ST LOUIS – Instead of being sought by employers for the depth of their experience and knowledge, workers over 55 are having a hard time finding jobs.
Steve Giegerich of the St. Louis Post-Dispatch recently reported on the struggles many older Americans face in today’s gloomy job market.
Giegerich pointed to the average amount of time those over 55 often spend looking for a new job: 56 weeks, according to the U.S. Bureau of Labor Statistics. That’s an 18 weeks more than what the rest of the population has to wait to land a new position.
For older applicants such as 57-year-old Larry Wilson, age itself is yet another added obstacle to finding a new job. As Giegerich reports:
“We all know that people are supposedly created equal, and that there’s no discrimination,” said the 57-year-old Wilson, a resident of St. Charles County last employed full-time eight years ago. “Then there’s the real world.”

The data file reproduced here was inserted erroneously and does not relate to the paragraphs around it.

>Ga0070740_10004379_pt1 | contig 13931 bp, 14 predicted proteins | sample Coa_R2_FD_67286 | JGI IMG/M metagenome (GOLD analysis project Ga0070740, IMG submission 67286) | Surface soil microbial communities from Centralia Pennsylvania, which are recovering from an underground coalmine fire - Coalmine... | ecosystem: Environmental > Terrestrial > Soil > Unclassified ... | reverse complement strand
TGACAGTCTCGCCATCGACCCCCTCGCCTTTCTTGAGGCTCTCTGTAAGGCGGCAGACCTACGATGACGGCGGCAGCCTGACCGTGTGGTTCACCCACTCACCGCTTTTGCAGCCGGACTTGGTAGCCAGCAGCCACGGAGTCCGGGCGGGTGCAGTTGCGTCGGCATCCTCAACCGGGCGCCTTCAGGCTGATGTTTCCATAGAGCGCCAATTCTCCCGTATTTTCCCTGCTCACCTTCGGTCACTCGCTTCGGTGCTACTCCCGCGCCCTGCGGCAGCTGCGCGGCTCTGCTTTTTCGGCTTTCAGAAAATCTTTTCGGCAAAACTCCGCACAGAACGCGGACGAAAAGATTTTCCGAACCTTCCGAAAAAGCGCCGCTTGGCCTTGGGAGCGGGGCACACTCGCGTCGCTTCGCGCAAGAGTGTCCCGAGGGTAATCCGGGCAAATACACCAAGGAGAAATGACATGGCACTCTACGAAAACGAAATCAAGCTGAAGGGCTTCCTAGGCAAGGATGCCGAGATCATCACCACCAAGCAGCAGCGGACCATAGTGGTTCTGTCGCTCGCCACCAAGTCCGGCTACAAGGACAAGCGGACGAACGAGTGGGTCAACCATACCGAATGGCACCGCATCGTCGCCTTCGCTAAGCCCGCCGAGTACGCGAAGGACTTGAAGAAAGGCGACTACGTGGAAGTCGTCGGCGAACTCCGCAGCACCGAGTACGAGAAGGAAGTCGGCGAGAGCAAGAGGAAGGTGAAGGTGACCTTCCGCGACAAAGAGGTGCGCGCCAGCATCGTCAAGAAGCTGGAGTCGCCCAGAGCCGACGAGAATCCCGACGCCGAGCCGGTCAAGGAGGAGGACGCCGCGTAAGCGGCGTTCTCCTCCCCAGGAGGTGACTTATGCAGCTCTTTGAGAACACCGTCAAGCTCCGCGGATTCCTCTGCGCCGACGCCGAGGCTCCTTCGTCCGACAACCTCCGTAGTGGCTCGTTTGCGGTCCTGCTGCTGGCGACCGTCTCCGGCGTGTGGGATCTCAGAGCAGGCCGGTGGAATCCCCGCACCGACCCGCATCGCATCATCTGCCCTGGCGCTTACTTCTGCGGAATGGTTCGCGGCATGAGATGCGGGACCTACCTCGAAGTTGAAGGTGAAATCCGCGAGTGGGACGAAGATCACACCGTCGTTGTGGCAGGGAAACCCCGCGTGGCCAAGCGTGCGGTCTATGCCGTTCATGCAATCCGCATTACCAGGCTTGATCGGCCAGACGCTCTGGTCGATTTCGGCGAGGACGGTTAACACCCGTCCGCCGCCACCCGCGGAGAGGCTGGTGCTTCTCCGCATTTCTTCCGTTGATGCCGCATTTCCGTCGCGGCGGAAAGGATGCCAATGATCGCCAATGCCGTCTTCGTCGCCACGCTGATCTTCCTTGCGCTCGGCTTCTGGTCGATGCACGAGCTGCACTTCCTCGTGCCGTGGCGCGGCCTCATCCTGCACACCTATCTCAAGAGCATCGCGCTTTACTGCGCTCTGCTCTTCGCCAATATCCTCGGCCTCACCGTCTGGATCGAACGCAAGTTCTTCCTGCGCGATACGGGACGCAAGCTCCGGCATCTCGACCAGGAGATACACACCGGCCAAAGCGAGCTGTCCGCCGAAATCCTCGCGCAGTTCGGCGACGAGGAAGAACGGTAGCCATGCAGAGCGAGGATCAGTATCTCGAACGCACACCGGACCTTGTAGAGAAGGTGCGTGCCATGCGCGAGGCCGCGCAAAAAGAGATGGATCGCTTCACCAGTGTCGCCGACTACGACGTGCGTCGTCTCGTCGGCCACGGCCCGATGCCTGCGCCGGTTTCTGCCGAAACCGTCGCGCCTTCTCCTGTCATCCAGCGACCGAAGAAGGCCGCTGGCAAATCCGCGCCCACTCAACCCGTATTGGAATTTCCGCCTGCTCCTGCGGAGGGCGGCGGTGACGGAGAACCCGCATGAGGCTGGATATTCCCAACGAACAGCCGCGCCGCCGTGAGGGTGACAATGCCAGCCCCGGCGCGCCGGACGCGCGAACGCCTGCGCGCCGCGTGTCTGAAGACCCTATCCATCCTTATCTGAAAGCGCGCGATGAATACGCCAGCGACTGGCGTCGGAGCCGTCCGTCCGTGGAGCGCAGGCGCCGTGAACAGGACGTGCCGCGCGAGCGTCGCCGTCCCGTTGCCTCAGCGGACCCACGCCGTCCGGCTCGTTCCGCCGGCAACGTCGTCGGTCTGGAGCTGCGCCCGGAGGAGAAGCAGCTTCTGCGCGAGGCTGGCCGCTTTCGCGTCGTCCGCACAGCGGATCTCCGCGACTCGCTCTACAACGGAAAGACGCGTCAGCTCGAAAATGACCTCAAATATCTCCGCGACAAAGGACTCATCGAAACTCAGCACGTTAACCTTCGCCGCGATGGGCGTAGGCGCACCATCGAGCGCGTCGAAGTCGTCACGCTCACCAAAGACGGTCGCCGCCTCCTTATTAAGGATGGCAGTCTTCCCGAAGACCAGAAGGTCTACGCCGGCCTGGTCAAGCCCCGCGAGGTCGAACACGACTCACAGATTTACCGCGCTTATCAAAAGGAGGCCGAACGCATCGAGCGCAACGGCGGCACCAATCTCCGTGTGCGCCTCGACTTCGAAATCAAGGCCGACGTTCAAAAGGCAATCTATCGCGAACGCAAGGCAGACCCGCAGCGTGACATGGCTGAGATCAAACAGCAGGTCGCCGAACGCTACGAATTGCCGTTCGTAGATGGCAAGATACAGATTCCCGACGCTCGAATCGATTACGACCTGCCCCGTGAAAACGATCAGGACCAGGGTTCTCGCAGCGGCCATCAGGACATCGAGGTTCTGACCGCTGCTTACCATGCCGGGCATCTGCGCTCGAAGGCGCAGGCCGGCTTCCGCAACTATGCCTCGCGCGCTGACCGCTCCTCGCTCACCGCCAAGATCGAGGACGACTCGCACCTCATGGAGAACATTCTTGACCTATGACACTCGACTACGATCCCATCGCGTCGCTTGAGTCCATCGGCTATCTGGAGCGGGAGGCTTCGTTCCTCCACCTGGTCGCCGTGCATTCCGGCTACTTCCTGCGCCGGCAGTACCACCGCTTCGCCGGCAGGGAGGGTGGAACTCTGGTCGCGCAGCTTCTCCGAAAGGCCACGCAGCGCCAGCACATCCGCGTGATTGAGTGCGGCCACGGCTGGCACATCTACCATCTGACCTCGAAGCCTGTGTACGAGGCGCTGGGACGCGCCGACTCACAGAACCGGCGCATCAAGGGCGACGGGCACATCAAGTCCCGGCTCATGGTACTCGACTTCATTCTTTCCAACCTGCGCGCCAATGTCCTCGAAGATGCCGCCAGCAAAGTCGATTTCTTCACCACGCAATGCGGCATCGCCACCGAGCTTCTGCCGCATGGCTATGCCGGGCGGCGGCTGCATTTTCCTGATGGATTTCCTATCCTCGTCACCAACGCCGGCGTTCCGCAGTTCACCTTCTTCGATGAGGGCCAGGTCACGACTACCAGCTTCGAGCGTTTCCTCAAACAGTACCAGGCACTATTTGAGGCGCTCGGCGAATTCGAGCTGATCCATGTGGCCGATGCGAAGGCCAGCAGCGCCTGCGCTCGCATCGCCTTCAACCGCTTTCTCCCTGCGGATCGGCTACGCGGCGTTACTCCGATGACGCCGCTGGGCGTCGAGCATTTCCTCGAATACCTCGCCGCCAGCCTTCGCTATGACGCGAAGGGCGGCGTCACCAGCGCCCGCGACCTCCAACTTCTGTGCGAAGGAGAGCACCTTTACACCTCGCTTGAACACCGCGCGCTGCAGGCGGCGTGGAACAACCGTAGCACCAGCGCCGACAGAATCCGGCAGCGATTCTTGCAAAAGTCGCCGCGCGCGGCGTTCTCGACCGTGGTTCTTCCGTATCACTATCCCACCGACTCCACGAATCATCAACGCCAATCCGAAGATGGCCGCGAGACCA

And Wilson isn’t alone in this feeling:
“It’s difficult to prove without a shadow of doubt that it’s discrimination,” AARP President Robert Romasco said during a visit to St. Louis last week. “But if you talk to anyone over 50 looking for job, you know they’re not feeling the love.”
Some researchers, including Michael McCarty of Maryville University, suggest workers’ suspicions of age discrimination might be justified:
“It’s the nub of the jobs crisis that hiring managers won’t or can’t acknowledge,” McCarty said. “If someone has been employed in a single profession or with a single company, they are deemed too old and too expensive too hire.”